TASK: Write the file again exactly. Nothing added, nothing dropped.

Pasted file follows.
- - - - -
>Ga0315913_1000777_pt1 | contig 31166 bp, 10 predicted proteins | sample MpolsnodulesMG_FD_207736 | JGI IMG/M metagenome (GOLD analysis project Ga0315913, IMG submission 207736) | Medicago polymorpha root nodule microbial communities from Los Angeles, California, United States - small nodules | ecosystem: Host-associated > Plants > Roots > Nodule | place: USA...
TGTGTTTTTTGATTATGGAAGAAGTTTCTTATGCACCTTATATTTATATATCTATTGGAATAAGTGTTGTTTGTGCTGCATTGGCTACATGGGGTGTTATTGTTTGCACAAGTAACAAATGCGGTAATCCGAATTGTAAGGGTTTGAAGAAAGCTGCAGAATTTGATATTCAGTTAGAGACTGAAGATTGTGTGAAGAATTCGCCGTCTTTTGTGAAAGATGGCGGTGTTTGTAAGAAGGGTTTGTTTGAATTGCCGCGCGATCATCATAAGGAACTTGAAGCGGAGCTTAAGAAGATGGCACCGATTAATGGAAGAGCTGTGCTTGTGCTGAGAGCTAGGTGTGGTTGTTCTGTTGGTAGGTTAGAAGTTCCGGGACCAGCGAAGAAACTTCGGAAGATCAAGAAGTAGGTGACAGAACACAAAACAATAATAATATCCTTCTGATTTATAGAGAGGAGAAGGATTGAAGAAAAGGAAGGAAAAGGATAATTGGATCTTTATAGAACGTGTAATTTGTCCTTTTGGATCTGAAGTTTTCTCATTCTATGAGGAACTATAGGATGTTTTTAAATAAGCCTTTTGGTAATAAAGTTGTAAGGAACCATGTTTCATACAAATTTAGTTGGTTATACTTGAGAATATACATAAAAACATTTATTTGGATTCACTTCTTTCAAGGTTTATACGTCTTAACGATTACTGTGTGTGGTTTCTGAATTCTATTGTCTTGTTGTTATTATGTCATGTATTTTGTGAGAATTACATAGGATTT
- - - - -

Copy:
>Ga0315913_1000777_pt1 | contig 31166 bp, 10 predicted proteins | sample MpolsnodulesMG_FD_207736 | JGI IMG/M metagenome (GOLD analysis project Ga0315913, IMG submission 207736) | Medicago polymorpha root nodule microbial communities from Los Angeles, California, United States - small nodules | ecosystem: Host-associated > Plants > Roots > Nodule | place: USA...
TGTGTTTTTTGATTATGGAAGAAGTTTCTTATGCACCTTATATTTATATATCTATTGGAATAAGTGTTGTTTGTGCTGCATTGGCTACATGGGGTGTTATTGTTTGCACAAGTAACAAATGCGGTAATCCGAATTGTAAGGGTTTGAAGAAAGCTGCAGAATTTGATATTCAGTTAGAGACTGAAGATTGTGTGAAGAATTCGCCGTCTTTTGTGAAAGATGGCGGTGTTTGTAAGAAGGGTTTGTTTGAATTGCCGCGCGATCATCATAAGGAACTTGAAGCGGAGCTTAAGAAGATGGCACCGATTAATGGAAGAGCTGTGCTTGTGCTGAGAGCTAGGTGTGGTTGTTCTGTTGGTAGGTTAGAAGTTCCGGGACCAGCGAAGAAACTTCGGAAGATCAAGAAGTAGGTGACAGAACACAAAACAATAATAATATCCTTCTGATTTATAGAGAGGAGAAGGATTGAAGAAAAGGAAGGAAAAGGATAATTGGATCTTTATAGAACGTGTAATTTGTCCTTTTGGATCTGAAGTTTTCTCATTCTATGAGGAACTATAGGATGTTTTTAAATAAGCCTTTTGGTAATAAAGTTGTAAGGAACCATGTTTCATACAAATTTAGTTGGTTATACTTGAGAATATACATAAAAACATTTATTTGGATTCACTTCTTTCAAGGTTTATACGTCTTAACGATTACTGTGTGTGGTTTCTGAATTCTATTGTCTTGTTGTTATTATGTCATGTATTTTGTGAGAATTACATAGGATTT